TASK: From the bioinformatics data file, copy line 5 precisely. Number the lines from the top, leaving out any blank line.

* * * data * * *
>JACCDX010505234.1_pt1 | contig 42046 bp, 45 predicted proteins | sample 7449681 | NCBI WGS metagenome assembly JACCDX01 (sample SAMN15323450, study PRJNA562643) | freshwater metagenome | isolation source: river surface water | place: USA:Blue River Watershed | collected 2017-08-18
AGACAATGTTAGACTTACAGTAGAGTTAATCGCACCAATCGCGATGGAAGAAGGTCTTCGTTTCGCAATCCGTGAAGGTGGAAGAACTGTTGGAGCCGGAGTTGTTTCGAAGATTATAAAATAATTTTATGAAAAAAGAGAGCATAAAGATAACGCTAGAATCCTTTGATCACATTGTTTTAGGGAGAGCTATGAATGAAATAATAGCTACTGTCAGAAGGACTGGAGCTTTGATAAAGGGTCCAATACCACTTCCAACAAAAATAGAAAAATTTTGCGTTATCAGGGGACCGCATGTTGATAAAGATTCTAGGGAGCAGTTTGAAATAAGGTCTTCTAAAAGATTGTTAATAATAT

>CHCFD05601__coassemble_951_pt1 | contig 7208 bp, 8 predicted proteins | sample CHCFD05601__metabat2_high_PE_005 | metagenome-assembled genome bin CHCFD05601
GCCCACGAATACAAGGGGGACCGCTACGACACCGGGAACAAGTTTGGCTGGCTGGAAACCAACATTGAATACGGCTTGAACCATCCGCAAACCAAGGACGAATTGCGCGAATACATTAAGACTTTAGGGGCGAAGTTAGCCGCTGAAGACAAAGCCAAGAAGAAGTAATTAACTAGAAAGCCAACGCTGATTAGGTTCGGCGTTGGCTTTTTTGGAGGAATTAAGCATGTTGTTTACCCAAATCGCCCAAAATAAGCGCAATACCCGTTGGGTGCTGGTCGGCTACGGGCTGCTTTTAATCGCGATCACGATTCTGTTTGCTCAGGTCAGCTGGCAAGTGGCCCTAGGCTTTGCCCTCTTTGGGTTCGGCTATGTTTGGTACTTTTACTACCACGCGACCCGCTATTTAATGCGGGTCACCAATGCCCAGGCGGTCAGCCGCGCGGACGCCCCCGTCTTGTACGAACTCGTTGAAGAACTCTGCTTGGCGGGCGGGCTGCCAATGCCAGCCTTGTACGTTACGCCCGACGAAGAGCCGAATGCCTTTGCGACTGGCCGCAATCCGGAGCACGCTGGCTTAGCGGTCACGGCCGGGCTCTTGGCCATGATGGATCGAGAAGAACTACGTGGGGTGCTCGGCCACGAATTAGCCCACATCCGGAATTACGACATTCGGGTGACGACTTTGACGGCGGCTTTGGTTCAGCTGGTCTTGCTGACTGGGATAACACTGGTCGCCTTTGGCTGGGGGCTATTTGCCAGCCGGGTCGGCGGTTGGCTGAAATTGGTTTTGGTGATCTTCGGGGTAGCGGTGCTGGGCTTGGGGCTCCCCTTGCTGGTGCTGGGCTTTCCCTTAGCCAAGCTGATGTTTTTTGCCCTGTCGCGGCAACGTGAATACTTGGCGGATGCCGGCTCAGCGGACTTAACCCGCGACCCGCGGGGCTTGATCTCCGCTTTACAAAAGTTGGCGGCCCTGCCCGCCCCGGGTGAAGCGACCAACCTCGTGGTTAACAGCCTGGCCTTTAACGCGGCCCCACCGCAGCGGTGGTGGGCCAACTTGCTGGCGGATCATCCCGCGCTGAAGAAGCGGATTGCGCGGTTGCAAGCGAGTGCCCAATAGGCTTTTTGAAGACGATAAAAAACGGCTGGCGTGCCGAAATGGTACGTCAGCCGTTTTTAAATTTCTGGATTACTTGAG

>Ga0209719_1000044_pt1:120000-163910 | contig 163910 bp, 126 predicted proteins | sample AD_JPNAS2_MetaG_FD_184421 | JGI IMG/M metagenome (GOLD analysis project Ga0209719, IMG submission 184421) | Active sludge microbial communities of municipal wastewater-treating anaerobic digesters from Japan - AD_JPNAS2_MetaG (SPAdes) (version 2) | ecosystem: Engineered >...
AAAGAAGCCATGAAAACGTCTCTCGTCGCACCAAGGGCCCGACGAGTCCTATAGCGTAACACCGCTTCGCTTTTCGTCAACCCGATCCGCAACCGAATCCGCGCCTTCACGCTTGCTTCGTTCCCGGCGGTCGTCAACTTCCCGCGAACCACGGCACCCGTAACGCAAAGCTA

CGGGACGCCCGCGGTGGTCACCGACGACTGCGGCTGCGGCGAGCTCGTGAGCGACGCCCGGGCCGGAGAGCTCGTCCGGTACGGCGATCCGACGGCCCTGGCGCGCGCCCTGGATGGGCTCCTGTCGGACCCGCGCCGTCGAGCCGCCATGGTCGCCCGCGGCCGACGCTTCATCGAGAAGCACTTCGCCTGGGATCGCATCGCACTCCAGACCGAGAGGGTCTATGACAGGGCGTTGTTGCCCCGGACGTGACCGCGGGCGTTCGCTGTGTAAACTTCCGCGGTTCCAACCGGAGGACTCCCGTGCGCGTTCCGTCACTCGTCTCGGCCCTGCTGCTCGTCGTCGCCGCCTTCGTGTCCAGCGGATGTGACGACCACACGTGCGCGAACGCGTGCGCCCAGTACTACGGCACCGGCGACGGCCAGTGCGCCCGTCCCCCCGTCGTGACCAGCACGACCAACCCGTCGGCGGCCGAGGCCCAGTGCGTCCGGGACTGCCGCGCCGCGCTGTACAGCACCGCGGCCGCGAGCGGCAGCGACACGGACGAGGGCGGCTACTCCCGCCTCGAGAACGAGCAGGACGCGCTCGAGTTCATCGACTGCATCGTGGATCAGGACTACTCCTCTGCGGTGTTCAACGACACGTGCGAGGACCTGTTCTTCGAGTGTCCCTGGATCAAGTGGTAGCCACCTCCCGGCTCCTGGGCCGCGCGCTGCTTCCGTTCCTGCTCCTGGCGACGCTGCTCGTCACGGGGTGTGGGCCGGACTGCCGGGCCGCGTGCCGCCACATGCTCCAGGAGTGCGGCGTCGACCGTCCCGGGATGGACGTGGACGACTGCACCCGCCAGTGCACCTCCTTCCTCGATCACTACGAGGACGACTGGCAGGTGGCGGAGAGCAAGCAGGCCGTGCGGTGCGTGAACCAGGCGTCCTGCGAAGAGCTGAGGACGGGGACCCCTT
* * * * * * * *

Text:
>Ga0209719_1000044_pt1:120000-163910 | contig 163910 bp, 126 predicted proteins | sample AD_JPNAS2_MetaG_FD_184421 | JGI IMG/M metagenome (GOLD analysis project Ga0209719, IMG submission 184421) | Active sludge microbial communities of municipal wastewater-treating anaerobic digesters from Japan - AD_JPNAS2_MetaG (SPAdes) (version 2) | ecosystem: Engineered >...